- Trespasser Liability Act (2011 Wisconsin Act 93): Prevents courts from adopting the new Restatement Third of Torts which expands liability for injuries to trespassers. The legislation simply codifies Wisconsin’s existing law, which adequately protects landowners and renters from unwanted trespassers.
- Reasonable Attorney Fees (2011 Wisconsin Act 92): Codifies 14 criteria which courts must consider when awarding attorney fees for the plaintiff. Also includes a rebuttable presumption that reasonable attorney fees are three times compensatory damages.
The American Tort Reform Association (ATRA) has released its annual Judicial Hellholes report, and instead of receiving negative scrutiny, Wisconsin received acclaims for the significant lawsuit reforms recently signed into law by Gov. Scott Walker and the Legislature. In its “Points of Light” section, the Judicial Hellholes report highlights Wisconsin as a leader when it comes to lawsuit reforms.
Without your financial support, these successes would not have happened. Our 2011-12 legislative session is not over, and we anticipate more reforms will pass. For example, WCJC supports two bills now working their way through the Legislature (see directly below). Therefore, we hope you renew your commitment to a fairer, more equitable civil justice system in Wisconsin.
- Repealing Punitive and Compensatory Damages under Wisconsin Fair Employment Act (SB 202 /AB 289): Repeals 2009 Wisconsin Act 20, which for the first time imposed punitive and compensatory damages in lawsuits filed under the Wisconsin Fair Employment Act (WFEA). SB 202 has already passed the Senate (17-16) and is awaiting a vote in the Assembly, where we are hopeful it will pass when the Legislature reconvenes in January 2012.
- Eliminating Felony Conviction Records from WFEA (SB 207 /AB 286): Protects employers by allowing consideration of an individual’s felony conviction record when deciding whether to hire or terminate the person. The bill has passed out of both Assembly and Senate Labor Committees. This will be a top priority for WCJC in January 2012.
WCJC Appellate Program
The addition of Justices Ziegler and Gableman to the Wisconsin Supreme Court over the past few years has resulted in a more balanced bench on civil liability issues. To help capitalize on the new makeup of the bench, WCJC has created an Appellate Program to submit amicus curiae (friend of the court) briefs to the Wisconsin Supreme Court on behalf of the WCJC in cases involving important civil liability issues.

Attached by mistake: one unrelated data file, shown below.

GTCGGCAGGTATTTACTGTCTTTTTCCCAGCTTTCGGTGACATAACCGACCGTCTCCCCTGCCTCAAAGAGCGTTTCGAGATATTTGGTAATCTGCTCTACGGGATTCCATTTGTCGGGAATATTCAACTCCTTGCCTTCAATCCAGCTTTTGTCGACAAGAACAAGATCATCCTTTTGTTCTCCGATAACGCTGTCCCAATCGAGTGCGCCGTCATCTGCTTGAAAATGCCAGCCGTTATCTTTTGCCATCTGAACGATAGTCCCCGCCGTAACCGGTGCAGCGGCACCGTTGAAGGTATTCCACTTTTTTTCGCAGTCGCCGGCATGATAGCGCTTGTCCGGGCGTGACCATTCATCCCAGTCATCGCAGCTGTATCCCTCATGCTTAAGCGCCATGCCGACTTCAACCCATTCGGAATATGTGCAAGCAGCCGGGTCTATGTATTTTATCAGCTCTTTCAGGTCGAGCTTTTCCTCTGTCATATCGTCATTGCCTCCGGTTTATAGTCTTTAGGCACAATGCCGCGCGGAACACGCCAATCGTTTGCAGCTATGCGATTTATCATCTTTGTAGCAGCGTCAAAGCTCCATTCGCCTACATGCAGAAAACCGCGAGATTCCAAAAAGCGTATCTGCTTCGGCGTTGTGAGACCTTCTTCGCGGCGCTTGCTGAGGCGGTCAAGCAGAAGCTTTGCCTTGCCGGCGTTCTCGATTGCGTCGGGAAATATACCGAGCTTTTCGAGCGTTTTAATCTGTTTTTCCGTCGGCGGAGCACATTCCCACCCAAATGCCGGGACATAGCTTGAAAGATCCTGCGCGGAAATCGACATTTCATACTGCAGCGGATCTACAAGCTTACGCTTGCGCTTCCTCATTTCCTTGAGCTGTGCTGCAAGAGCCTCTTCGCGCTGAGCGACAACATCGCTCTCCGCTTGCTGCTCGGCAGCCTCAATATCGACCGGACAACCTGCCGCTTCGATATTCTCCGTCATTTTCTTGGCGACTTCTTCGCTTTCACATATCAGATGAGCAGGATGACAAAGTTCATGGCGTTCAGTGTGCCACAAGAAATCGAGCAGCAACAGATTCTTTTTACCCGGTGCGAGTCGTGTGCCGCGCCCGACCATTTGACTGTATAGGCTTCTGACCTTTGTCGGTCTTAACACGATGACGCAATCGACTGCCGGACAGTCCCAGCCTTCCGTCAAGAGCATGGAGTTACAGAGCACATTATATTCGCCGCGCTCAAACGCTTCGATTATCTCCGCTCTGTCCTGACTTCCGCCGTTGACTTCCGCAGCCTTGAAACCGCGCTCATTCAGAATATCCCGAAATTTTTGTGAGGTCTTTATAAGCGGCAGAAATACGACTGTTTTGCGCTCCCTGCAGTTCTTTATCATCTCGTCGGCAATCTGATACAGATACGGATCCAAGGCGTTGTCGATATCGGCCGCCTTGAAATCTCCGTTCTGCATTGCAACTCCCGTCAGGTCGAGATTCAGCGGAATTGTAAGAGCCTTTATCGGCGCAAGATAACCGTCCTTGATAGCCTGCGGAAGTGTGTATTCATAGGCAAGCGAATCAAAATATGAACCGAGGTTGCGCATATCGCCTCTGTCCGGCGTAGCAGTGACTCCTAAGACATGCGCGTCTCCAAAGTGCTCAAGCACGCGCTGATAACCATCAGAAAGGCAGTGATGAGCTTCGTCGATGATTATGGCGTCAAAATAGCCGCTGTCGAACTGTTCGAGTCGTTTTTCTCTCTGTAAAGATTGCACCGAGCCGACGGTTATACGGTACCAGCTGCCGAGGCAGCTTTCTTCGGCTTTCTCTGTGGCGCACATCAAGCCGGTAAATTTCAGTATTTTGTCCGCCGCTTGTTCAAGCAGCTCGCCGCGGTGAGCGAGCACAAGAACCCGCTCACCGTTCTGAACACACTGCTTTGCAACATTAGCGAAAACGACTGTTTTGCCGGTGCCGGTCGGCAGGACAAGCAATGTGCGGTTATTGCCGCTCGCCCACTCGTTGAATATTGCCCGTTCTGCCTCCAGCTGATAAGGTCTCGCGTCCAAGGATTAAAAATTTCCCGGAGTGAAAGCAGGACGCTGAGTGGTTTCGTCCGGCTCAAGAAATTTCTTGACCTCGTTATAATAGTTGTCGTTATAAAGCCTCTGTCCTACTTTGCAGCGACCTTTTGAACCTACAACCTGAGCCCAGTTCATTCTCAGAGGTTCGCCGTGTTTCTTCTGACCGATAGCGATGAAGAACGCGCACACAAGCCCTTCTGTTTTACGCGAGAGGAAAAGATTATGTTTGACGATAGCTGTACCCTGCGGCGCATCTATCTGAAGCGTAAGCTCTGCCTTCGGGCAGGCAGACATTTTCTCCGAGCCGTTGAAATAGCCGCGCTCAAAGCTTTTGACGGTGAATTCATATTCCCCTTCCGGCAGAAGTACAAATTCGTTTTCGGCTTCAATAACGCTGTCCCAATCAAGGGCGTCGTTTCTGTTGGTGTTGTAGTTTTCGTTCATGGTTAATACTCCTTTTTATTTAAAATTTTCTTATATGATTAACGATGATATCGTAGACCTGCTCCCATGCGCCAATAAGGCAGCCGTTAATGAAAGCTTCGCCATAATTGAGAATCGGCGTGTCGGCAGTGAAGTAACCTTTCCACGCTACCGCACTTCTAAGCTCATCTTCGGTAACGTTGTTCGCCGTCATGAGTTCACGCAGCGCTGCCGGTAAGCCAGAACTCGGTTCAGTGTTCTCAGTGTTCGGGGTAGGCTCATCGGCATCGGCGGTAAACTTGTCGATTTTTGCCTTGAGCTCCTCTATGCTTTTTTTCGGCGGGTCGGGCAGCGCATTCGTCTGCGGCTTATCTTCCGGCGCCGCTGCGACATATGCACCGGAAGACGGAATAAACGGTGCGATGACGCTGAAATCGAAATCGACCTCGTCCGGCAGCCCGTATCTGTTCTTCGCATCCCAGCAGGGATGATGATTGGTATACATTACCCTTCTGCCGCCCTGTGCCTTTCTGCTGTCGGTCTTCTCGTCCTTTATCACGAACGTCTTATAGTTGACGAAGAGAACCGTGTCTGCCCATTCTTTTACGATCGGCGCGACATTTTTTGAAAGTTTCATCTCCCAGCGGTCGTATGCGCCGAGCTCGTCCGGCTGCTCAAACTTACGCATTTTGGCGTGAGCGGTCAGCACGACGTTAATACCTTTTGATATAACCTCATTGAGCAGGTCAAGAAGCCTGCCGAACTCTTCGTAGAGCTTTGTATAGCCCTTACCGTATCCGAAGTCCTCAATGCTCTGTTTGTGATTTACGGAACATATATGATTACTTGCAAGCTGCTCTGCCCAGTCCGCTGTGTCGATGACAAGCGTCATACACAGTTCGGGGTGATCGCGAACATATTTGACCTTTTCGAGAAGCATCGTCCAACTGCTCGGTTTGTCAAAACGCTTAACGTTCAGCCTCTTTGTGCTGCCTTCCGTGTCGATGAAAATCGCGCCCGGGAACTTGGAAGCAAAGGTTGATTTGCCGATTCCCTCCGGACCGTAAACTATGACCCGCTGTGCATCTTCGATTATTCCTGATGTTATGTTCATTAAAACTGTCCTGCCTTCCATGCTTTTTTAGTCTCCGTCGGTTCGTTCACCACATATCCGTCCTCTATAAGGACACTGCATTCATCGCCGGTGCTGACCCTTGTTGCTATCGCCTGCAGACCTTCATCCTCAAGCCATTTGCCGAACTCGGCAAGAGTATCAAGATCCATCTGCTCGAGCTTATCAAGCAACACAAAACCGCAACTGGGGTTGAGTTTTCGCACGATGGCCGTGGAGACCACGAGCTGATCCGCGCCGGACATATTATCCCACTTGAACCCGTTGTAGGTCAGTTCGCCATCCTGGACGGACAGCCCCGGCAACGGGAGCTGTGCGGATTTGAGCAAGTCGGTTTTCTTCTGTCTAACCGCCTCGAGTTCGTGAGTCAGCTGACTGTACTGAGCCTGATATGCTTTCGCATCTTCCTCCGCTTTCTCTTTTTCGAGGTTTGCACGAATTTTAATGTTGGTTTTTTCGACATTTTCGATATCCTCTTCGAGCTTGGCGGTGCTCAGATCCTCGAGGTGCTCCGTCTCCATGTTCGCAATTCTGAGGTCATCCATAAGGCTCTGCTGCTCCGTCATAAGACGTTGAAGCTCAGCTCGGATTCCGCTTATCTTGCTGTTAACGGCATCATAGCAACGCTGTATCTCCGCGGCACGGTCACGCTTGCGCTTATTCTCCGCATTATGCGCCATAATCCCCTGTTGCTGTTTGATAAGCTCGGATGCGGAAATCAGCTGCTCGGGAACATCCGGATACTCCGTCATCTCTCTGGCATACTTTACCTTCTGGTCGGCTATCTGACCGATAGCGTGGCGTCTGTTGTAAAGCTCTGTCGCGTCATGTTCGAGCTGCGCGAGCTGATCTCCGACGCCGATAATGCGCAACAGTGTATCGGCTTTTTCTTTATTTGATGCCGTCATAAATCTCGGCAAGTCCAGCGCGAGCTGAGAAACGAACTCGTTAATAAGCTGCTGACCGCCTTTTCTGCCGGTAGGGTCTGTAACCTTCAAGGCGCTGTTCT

The Appellate Program will file amicus curiae briefs for two vital reasons: 1) to ask the Court to accept civil justice cases of import to the business community, and 2) if accepted by the Court, to draft and file briefs in advancing WCJC’s positions.
This proactive program provides advantages of time and focus over prior practices of waiting for parties in cases to request our participation, which sometimes leaves important cases un-briefed from the broader business perspective.
To date, WCJC has filed amicus briefs in three Wisconsin Supreme Court cases:
- MercyCare Ins. Co. et al. v. Wis. Commissioner of Ins. – WCJC argued this case was an opportunity to clarify the appropriate deference courts should give to statutory interpretations by state agencies. In reaching its decision, the court applied due weight deference to the Wisconsin Commissioner of Insurance’s decision, reestablishing the varying standards of review the lower court had ignored.
- Casper, et al. v. American Int. South Ins. Co., et al. – A significant decision dealing with the liability of corporate officers for non-intentional torts and default judgments. The Great Lakes Legal Foundation lawyers, on behalf of WCJC, supervised the filing of WCJC’s brief by outside counsel in support of the employer and insurance company sued in the case.
- Rasmussen, et al. v. General Motors Corp., et al. – The issue before the Wisconsin Supreme Court was whether Wisconsin’s personal jurisdiction statute, Wis. Stat. § 801.05, allows for general or specific jurisdiction over a foreign parent corporation based on an agency theory. WCJC’s brief attempted to persuade the court to maintain the distinction between parent and subsidiary corporations which limits personal jurisdiction.
Judicial Evaluation Program
2011 was an important year for the Wisconsin Supreme Court. In April 2011, Justice David Prosser was narrowly reelected, thereby ensuring that the current makeup of the Court remains intact.